And what an important documentation. Kudos to the editors Jhilmil Breckenridge and Namarita Kathait, and everyone involved.
A must read! Get your copies here. https://www.amazon.in/Side-Effects-Living-Anthology-Voices/dp/9385606204

Wednesday, May 15, 2019

Reading PATNA BLUES by Abdullah Khan.

There’s something about this book, something soft, something tactile, as if you are listening to a friend telling you a story. And feelings, there are feelings… it makes you feel.
huī muddat ki 'ġhālib' mar gayā par yaad aatā hai
vo har ik baat par kahnā ki yuuñ hotā to kyā hotā


It’s been long since he’s gone, Ghalib, yet
memories linger of him asking often, what if

/
Ghalib has been dead for ages, yet remember
him asking often if there were any other ways

Sunday, March 17, 2019

I doled out five rules of writing poetry in 17 March 2019 edition of The Assam Tribune.
http://www.assamtribune.com/scripts/sp.asp?id=2019/mar1719/BigPage24.jpg

Wednesday, March 06, 2019


Popular Assamese short story writer and poet Partha Bijoy Dutta passed away in February 2019. He was young. I did not know him, but I noticed condolences flooding my timeline. Most of my friends also shared an Assamese poem Dutta wrote, perhaps soon before his passing. The poem moved me deeply in its calm acceptance of impending death, without resentment, without regret.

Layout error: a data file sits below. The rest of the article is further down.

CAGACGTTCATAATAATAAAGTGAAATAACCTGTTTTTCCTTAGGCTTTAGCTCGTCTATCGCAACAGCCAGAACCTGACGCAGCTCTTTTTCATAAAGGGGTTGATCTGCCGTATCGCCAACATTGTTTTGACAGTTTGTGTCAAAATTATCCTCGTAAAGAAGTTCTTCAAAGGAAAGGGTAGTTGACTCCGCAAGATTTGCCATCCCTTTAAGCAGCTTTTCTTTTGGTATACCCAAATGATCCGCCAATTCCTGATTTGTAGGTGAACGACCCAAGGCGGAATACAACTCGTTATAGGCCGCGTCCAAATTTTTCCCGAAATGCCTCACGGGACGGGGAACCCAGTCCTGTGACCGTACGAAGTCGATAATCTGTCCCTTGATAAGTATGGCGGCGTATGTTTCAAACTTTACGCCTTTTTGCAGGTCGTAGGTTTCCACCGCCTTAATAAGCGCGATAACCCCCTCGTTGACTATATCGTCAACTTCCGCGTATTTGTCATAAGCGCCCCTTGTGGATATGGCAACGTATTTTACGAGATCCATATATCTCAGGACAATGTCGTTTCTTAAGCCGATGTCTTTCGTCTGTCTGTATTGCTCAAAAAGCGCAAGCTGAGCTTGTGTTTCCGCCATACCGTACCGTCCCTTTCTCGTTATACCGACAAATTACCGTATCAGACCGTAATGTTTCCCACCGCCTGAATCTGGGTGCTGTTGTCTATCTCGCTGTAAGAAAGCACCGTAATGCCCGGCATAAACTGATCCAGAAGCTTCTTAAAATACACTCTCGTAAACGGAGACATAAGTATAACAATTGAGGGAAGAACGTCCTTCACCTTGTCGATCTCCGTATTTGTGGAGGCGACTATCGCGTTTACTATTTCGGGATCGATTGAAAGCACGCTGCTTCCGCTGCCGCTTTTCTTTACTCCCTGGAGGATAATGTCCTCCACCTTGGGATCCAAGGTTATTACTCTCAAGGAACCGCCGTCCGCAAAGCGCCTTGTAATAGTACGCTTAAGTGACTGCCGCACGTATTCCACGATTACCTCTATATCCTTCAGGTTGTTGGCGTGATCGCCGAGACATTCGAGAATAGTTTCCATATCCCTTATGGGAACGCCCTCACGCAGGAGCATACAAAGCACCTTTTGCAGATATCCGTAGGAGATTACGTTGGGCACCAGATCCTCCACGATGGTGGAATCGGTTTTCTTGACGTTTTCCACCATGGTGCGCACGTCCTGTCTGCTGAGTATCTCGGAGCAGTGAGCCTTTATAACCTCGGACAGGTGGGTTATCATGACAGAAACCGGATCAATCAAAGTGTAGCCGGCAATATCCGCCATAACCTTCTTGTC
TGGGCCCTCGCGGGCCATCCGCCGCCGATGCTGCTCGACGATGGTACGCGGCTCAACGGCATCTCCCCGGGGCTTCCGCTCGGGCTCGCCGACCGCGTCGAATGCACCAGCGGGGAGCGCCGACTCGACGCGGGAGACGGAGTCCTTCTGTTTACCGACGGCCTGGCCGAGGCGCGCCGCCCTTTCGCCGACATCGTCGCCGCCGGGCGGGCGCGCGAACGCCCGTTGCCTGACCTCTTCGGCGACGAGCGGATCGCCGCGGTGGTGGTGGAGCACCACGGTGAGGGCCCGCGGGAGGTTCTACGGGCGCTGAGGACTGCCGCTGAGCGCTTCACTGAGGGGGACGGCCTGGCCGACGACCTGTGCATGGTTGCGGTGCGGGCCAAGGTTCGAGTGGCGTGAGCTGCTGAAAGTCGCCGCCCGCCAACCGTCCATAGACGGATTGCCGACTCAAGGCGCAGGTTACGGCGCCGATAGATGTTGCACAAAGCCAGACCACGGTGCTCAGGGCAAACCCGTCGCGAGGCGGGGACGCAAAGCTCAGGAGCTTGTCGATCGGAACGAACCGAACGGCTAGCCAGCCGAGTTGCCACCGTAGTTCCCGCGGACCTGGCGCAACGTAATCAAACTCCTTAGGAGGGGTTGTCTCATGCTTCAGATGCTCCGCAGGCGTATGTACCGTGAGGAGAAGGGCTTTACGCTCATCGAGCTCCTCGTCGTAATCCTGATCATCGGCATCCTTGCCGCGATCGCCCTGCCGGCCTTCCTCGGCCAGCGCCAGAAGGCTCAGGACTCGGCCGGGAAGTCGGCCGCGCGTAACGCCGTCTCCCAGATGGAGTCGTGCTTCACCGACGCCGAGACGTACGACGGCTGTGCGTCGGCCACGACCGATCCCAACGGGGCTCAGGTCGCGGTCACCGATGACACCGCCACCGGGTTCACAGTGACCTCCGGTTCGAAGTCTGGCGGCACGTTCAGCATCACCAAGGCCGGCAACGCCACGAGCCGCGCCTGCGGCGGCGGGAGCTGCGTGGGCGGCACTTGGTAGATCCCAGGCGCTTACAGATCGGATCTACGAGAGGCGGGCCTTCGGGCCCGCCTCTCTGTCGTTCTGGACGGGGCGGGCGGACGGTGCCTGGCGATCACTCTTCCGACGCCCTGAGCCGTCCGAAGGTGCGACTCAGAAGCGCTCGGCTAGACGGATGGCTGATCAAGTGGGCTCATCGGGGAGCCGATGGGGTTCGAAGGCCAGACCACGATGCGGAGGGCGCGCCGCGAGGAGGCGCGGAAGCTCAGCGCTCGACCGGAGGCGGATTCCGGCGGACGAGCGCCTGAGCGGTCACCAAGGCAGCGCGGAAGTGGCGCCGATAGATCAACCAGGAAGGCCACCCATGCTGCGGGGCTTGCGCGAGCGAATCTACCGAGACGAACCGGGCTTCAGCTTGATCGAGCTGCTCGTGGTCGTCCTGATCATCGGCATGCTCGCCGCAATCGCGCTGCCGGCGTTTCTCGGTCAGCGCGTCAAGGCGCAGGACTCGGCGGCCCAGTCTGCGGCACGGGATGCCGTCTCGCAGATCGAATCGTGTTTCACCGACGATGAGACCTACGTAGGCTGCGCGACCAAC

I had to attempt a poor translation of the poem. Here it is.

God’s Two Hands
By Partha Bijoy Dutta

Finally, I reached the sea shore, and standing
next to the moored boat, I looked at the sky.

Making me forget the world, the sea kept me innocent.
On the way, thorns made my feet bloody. Still,
I had the never-ending desire for the sea.

Spreading the two hands, God said, we have been busy,
fixing the chart of your stars, but just couldn’t do it.

The future doesn’t have a forecast. It arrives and
rip life into pieces. Is it easy to put together
all the pieces of a violently broken life?

I searched for God. Spread your two hands.
Pick me up. Unlike my expectation, there was no
lightning, no appearance of divine providence.

She came in silence. Holding up the x-ray plates in light,
she said, matter’s sensitive. I kept walking through the
severity of it. Spreading my hands, I kept calling God.

The sea found me when the life-support machine grabbed
hold of me. Multicoloured boats floated in a sea of hope.

Setting sails where do merchants go? The cheerful
nurse said, where do you go, it’s an ebbing life.

She entered the room in silence. She said
it looks like it’s possible. Are you ready?

God has spread the two hands. I’m not a sea.